SourceMod Profiler

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The SourceMod profiler is a built-in tool for measuring the performance of SourceMod natives and plugins.

It is currently an "alpha" addition. While it was tested to work, there may be cases where it breaks. Do not use it in a production environment -- it is intended as a tool for developers.


The SourceMod Profiler tracks "profilable items." These items are:

  • Native calls from plugins.
  • Callbacks into plugins.
  • Internal function calls in plugins.

The following statistics are tracked for each item:

  • Number calls.
  • Total time spent in all calls.
  • Minimum time spent in any call.
  • Maximum time spent in any call.

These statistics can be used to gauge how well your plugin is performing. It can also be used to tweak and optimize your code where necessary.



The profiler can only be enabled in configs/plugin_settings.cfg. You can enable it on any number of plugins at a time. However, it is a good idea to only profile what you need.

The profiler can be configured with the "profile" option key in an "Options" section. The value should be a bits added up:

  • 1 - Profile natives.
  • 2 - Profile callbacks.
  • 4 - Profile functions (implies 2).

Example for profiling "adminhelp":

		"pause"			"no"
		"lifetime"		"mapsync"
			"debug"		"no"
			"profile"	"7"

Note that one can also use the "*" wildcard (as seen in the default config) in place of a plugin name in order to change the settings of all loaded plugins.

Getting Results

You can use "sm profiler flush" in your console to dump and reset the profiler statistics. The output will be written to an XML file in your sourcemod/logs folder. For example: addons/sourcemod/logs/profile_1204422886.xml (note that a timestamp is included).

There is no way to stop the profiler entirely save from editing plugin_settings.cfg

Interpreting Results

Profiler Screenshot

The easiest way to interpret the results is to use the profviewer.exe tool available on SourceMod's downloads page. It requires the .NET 2.0 Framework. You can open profiler .xml files with this tool and sort the various result metrics (descending order only).

  • All times are in seconds. The "min" and "max" times are single measurements. The "average" time is the total time spent divided by the number of calls.
  • Function names are displayed as raw names for natives, or "a!b" for plugins, where "a" is the plugin filename and "b" is the function name.

It is important to note how the time values are actually computed. You may find the results to be deceiving otherwise. Take the following list of events:

  • Core calls OnClientCommand in plugin a.smx
  • a.smx!OnClientCommand calls a.smx!StrEqual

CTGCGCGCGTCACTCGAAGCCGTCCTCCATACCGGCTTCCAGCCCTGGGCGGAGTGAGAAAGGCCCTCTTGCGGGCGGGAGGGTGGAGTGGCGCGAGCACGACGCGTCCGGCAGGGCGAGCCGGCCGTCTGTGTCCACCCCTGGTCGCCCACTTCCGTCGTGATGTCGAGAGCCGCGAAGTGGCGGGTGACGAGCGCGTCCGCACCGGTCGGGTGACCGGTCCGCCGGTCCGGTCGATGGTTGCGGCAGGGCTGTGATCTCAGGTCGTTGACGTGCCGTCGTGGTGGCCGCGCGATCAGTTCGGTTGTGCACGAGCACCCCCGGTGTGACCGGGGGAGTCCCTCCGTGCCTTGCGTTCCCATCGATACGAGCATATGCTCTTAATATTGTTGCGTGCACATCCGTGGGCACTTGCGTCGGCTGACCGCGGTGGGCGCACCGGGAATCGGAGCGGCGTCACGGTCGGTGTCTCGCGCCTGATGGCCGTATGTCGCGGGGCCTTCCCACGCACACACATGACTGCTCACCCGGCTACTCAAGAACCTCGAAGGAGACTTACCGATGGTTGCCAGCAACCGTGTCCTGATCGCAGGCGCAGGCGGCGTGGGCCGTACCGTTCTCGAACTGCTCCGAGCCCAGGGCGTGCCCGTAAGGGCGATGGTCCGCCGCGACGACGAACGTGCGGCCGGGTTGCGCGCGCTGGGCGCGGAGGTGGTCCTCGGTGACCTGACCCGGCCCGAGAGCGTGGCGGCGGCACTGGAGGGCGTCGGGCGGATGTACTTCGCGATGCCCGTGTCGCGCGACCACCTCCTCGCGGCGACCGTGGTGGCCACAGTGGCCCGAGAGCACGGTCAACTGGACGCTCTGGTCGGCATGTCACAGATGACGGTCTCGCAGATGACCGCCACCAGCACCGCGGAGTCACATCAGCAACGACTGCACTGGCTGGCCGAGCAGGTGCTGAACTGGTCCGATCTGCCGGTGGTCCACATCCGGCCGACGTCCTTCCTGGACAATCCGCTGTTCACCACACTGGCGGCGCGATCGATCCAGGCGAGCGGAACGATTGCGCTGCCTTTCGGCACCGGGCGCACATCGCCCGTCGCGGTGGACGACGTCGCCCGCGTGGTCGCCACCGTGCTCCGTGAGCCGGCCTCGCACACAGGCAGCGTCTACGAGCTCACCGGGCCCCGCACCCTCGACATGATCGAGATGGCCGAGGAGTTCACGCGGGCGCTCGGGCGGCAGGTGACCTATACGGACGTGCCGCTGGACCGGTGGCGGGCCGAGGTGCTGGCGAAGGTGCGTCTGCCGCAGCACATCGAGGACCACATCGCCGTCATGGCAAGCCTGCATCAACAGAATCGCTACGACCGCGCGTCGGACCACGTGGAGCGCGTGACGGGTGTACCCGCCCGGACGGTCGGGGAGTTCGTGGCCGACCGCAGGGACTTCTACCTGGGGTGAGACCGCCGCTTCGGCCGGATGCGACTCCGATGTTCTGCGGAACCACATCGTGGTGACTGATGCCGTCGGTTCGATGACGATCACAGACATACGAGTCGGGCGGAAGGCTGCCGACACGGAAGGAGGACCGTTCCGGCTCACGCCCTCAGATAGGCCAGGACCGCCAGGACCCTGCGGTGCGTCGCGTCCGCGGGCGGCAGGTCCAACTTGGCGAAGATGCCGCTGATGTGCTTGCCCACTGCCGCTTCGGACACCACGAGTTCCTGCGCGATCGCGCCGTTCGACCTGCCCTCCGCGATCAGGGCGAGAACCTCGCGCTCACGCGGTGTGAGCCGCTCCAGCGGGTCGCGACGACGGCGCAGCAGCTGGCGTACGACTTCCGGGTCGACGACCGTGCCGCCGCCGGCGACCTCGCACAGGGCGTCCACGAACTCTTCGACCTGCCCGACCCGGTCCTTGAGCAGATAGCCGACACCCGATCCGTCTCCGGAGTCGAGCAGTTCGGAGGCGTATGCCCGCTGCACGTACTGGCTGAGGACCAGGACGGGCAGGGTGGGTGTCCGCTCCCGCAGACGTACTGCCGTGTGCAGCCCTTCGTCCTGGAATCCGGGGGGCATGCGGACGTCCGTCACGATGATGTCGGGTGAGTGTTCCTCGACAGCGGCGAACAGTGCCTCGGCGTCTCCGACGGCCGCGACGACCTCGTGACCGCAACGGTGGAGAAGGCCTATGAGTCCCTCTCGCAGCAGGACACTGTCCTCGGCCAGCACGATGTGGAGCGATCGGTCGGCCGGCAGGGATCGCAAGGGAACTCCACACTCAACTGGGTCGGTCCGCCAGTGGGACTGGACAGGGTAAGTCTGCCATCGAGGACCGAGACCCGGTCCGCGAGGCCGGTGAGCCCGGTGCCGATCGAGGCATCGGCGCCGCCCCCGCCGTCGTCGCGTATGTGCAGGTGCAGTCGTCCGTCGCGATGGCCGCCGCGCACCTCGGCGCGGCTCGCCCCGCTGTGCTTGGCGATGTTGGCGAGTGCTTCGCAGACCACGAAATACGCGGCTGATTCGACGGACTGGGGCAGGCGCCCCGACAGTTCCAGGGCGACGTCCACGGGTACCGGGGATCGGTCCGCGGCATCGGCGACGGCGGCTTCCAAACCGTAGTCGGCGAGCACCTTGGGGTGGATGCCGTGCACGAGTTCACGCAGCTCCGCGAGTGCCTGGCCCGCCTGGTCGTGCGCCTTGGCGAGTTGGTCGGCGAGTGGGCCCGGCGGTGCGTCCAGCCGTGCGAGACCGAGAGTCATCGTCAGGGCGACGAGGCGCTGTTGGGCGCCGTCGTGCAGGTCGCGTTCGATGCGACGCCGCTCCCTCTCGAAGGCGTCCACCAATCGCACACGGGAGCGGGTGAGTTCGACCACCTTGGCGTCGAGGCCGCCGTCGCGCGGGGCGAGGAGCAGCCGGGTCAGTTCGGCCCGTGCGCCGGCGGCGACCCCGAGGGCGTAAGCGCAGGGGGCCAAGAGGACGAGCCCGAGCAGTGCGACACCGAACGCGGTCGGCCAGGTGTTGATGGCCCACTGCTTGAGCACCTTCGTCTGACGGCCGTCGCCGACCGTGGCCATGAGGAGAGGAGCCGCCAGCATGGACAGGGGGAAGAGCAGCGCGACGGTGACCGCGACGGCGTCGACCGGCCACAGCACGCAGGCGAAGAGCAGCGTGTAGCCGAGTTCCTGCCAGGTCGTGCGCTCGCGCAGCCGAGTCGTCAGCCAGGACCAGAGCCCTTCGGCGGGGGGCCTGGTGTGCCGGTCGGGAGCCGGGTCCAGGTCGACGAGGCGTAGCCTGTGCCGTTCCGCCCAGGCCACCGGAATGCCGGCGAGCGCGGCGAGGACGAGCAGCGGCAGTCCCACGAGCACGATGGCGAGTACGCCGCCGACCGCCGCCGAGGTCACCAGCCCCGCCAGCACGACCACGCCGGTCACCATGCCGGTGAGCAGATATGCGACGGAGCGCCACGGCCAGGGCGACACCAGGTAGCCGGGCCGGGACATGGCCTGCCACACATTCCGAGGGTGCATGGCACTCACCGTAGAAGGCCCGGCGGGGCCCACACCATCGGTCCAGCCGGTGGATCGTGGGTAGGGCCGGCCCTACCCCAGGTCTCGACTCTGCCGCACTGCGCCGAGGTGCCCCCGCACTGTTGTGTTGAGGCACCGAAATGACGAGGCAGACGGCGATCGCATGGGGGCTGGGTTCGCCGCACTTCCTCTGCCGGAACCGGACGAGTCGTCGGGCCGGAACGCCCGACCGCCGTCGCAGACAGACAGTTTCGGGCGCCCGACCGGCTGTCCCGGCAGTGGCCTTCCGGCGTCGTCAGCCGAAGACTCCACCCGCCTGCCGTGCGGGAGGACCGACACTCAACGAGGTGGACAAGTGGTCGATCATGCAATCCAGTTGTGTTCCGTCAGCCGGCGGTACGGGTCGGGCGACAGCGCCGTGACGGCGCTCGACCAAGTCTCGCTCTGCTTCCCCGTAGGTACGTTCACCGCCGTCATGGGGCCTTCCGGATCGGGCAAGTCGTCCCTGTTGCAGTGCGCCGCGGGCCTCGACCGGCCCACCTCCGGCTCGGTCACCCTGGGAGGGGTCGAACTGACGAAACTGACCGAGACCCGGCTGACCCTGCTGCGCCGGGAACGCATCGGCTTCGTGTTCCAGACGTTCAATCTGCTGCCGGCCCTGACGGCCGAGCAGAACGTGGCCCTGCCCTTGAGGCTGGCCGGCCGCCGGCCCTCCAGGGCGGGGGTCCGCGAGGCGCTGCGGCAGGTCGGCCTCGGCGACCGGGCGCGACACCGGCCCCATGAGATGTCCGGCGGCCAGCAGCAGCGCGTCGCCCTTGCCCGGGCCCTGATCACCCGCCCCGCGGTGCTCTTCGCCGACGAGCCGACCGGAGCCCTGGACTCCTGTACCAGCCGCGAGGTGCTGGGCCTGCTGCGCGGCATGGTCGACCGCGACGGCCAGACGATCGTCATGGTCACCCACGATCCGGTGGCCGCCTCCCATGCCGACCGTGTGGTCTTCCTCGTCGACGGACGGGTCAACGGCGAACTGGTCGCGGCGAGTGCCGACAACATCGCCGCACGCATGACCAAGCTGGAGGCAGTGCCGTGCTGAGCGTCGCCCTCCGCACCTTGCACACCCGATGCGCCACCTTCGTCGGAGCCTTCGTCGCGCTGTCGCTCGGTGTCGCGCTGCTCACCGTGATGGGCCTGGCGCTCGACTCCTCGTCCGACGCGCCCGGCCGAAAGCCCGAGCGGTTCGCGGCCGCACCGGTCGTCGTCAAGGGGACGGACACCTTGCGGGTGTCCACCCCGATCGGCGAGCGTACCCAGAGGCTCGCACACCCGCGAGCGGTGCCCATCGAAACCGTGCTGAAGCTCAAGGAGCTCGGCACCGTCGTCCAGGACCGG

• a.smx!StrEqual calls strcmp()

SourceMod computes each item's time by adding in its children's time. For example, the time t(a.smx!OnClientCommand) will be equal to:

t(a.smx!OnClientCommand) + t(a.smx!StrEqual) + t(strcmp)

Likewise, the time of StrEqual will be equal to:

t(a.smx!StrEqual) + t(strcmp)

This has two major implications:

  • You cannot profile recursive functions. The data will be nonsensical. Use for manually timing recursive calls.
  • The time of re-entrant functions may be deceiving. For example, DisplayMenu() may appear very slow, but that's because it may fire dozens of callbacks. Similarly, the custom sorting natives' time will include their callbacks' time. That doesn't necessarily mean the natives themselves are slow, but that they are slow because of the callbacks they are invoking.

Note: The profiler does not include its own internal operations when timing items. There is a small margin of error, however.

In general, you should not go insane trying to optimize unless there is a good reason. For example, an OnGameFrame callback may be called 200 times per minute, and thus if its average time exceeds reasonable values (say, a dozen milliseconds) then you may want to consider optimizing it. However, if you see that a particular call to LoadTranslations() is taking 150ms, you shouldn't worry too much - that function only gets called on load.

Use your judgment when interpreting the results, and don't go crazy. If you need advice, post on the forums.

File Format

The file format is XML. The contents are fairly self-explanatory, as there are only three elements. Sample parsers are included in the SourceMod source code tree:

  • tools/csharp - Source code for the profviewer.exe program. ProfReport.cs implements the parser.
  • php/ProfFileParser.class.php - Source code for a PHP parser. Requires PHP5 and libexpat (XML) support.